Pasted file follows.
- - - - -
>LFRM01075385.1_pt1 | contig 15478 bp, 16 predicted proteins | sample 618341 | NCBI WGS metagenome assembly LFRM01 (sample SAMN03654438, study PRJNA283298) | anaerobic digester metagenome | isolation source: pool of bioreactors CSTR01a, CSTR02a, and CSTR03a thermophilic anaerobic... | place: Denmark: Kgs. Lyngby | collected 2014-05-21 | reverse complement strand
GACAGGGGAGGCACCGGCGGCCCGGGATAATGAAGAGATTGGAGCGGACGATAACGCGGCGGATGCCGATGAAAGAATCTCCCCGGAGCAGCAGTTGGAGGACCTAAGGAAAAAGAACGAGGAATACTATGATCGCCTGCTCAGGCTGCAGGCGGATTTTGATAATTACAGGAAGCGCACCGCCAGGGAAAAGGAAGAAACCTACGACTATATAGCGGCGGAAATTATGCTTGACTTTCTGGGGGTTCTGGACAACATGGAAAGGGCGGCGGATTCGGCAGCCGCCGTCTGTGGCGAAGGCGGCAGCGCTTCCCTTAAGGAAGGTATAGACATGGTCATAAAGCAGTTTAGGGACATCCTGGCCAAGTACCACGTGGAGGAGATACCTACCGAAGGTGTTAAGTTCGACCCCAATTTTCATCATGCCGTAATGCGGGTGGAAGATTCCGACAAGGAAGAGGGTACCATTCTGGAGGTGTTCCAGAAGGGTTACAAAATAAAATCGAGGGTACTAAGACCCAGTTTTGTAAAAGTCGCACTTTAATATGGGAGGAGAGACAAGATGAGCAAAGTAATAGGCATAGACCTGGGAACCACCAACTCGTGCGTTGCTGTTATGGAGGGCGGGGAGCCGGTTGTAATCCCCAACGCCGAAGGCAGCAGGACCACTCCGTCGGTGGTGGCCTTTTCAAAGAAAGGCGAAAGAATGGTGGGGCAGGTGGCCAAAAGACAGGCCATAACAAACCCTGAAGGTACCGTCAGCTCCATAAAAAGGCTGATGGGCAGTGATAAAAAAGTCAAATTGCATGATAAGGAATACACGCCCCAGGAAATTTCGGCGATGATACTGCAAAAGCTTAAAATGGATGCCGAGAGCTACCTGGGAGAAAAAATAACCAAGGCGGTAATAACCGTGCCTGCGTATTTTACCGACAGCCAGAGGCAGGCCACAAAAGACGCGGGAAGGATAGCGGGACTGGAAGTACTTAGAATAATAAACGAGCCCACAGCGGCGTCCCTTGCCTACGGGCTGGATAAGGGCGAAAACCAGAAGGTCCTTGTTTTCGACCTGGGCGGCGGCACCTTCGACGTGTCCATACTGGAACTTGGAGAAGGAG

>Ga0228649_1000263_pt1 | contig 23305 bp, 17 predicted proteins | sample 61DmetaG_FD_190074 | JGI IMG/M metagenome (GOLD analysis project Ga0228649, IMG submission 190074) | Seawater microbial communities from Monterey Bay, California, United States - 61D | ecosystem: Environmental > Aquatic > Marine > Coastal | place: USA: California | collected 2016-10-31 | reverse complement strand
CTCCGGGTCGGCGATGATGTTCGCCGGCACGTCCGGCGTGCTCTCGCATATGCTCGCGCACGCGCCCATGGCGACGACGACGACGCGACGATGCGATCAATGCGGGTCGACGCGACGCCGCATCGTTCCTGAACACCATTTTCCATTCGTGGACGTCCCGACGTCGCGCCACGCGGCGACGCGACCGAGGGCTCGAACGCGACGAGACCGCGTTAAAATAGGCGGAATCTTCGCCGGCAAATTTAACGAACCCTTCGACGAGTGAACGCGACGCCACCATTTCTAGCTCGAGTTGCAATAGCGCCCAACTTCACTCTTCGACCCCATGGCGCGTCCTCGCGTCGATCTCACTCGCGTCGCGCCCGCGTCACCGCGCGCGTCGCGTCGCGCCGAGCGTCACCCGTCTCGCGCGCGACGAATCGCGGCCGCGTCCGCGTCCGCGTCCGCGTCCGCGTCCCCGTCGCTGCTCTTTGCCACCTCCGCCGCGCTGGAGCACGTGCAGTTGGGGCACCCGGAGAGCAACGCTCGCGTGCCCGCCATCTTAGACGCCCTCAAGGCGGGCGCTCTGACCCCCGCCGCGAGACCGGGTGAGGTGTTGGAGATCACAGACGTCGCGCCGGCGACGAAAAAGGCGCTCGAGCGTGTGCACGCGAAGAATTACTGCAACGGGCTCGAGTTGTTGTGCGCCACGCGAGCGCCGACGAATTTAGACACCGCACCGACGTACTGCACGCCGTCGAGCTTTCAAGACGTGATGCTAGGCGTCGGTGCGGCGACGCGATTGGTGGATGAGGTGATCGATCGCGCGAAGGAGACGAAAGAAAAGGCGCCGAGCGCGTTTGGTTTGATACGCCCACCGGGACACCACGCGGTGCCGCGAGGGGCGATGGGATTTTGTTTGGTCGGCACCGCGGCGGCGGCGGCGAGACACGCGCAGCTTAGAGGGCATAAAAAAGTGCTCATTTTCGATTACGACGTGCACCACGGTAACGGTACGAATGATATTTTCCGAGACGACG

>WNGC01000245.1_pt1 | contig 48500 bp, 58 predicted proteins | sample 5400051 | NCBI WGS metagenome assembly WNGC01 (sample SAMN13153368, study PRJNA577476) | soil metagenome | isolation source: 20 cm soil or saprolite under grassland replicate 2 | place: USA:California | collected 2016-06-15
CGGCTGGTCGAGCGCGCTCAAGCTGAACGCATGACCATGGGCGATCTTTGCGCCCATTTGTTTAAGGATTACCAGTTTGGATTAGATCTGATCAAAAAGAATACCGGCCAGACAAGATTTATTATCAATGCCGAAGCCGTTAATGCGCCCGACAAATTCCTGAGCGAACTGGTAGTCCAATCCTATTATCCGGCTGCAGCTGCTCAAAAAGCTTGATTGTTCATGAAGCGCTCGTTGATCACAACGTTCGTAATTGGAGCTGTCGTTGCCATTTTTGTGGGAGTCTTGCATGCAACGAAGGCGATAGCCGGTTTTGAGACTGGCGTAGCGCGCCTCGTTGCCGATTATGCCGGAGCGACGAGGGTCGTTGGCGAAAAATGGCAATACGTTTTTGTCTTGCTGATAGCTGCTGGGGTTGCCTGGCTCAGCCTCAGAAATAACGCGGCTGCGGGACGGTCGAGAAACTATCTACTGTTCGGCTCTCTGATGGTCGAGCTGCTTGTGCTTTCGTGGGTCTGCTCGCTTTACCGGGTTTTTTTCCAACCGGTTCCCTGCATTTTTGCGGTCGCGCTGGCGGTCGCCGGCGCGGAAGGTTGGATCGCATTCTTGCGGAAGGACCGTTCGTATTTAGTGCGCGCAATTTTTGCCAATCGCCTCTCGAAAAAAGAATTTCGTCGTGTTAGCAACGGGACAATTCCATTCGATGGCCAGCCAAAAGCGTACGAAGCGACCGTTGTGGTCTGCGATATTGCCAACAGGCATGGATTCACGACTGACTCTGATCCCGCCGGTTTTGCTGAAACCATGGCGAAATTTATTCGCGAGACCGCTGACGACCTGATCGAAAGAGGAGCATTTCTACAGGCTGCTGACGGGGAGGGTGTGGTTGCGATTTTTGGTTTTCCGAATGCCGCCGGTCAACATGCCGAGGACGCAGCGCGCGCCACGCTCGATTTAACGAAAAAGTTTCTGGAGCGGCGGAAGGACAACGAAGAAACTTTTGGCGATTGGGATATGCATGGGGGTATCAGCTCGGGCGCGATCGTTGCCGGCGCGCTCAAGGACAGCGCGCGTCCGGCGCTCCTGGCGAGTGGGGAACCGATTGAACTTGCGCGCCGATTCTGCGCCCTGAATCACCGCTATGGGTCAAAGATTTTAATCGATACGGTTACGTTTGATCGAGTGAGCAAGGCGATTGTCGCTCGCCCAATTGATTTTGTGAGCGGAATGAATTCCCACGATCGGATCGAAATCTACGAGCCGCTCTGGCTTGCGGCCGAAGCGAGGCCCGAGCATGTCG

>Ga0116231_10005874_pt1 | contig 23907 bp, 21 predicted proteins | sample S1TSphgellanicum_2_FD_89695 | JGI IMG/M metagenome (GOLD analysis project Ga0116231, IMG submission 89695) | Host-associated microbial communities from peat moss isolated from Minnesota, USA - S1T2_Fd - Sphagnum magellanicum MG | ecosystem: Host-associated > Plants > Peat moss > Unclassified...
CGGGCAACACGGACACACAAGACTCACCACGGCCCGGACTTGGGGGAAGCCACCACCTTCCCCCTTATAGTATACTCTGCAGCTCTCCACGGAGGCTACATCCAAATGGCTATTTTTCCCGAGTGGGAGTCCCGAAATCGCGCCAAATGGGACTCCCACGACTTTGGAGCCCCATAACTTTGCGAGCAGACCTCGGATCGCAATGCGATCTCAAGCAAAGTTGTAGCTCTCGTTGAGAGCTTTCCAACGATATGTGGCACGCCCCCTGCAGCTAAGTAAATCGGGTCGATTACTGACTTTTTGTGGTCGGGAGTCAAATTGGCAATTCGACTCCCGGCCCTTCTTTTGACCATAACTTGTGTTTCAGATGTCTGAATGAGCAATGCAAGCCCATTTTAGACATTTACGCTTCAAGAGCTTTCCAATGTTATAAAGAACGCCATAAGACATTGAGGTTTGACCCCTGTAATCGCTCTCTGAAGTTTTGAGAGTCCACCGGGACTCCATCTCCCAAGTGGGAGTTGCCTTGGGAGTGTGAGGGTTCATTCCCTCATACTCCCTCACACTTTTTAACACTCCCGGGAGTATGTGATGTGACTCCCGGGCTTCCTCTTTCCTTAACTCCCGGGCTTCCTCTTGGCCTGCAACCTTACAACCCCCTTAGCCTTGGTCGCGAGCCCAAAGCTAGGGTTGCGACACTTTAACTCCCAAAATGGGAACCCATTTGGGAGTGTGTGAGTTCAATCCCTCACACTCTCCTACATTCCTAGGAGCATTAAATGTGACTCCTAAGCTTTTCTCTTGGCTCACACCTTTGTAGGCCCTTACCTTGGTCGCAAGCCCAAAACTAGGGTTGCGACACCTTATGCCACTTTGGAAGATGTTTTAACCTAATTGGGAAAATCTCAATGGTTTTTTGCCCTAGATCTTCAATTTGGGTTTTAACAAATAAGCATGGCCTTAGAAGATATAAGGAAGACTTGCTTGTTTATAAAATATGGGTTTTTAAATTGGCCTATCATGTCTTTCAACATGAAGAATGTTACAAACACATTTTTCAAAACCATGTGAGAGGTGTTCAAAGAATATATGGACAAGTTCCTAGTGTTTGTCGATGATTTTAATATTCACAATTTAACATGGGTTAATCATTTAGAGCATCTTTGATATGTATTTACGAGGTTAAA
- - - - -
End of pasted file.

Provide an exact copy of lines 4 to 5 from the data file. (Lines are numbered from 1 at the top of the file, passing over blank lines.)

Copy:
CTCCGGGTCGGCGATGATGTTCGCCGGCACGTCCGGCGTGCTCTCGCATATGCTCGCGCACGCGCCCATGGCGACGACGACGACGCGACGATGCGATCAATGCGGGTCGACGCGACGCCGCATCGTTCCTGAACACCATTTTCCATTCGTGGACGTCCCGACGTCGCGCCACGCGGCGACGCGACCGAGGGCTCGAACGCGACGAGACCGCGTTAAAATAGGCGGAATCTTCGCCGGCAAATTTAACGAACCCTTCGACGAGTGAACGCGACGCCACCATTTCTAGCTCGAGTTGCAATAGCGCCCAACTTCACTCTTCGACCCCATGGCGCGTCCTCGCGTCGATCTCACTCGCGTCGCGCCCGCGTCACCGCGCGCGTCGCGTCGCGCCGAGCGTCACCCGTCTCGCGCGCGACGAATCGCGGCCGCGTCCGCGTCCGCGTCCGCGTCCGCGTCCCCGTCGCTGCTCTTTGCCACCTCCGCCGCGCTGGAGCACGTGCAGTTGGGGCACCCGGAGAGCAACGCTCGCGTGCCCGCCATCTTAGACGCCCTCAAGGCGGGCGCTCTGACCCCCGCCGCGAGACCGGGTGAGGTGTTGGAGATCACAGACGTCGCGCCGGCGACGAAAAAGGCGCTCGAGCGTGTGCACGCGAAGAATTACTGCAACGGGCTCGAGTTGTTGTGCGCCACGCGAGCGCCGACGAATTTAGACACCGCACCGACGTACTGCACGCCGTCGAGCTTTCAAGACGTGATGCTAGGCGTCGGTGCGGCGACGCGATTGGTGGATGAGGTGATCGATCGCGCGAAGGAGACGAAAGAAAAGGCGCCGAGCGCGTTTGGTTTGATACGCCCACCGGGACACCACGCGGTGCCGCGAGGGGCGATGGGATTTTGTTTGGTCGGCACCGCGGCGGCGGCGGCGAGACACGCGCAGCTTAGAGGGCATAAAAAAGTGCTCATTTTCGATTACGACGTGCACCACGGTAACGGTACGAATGATATTTTCCGAGACGACG

>WNGC01000245.1_pt1 | contig 48500 bp, 58 predicted proteins | sample 5400051 | NCBI WGS metagenome assembly WNGC01 (sample SAMN13153368, study PRJNA577476) | soil metagenome | isolation source: 20 cm soil or saprolite under grassland replicate 2 | place: USA:California | collected 2016-06-15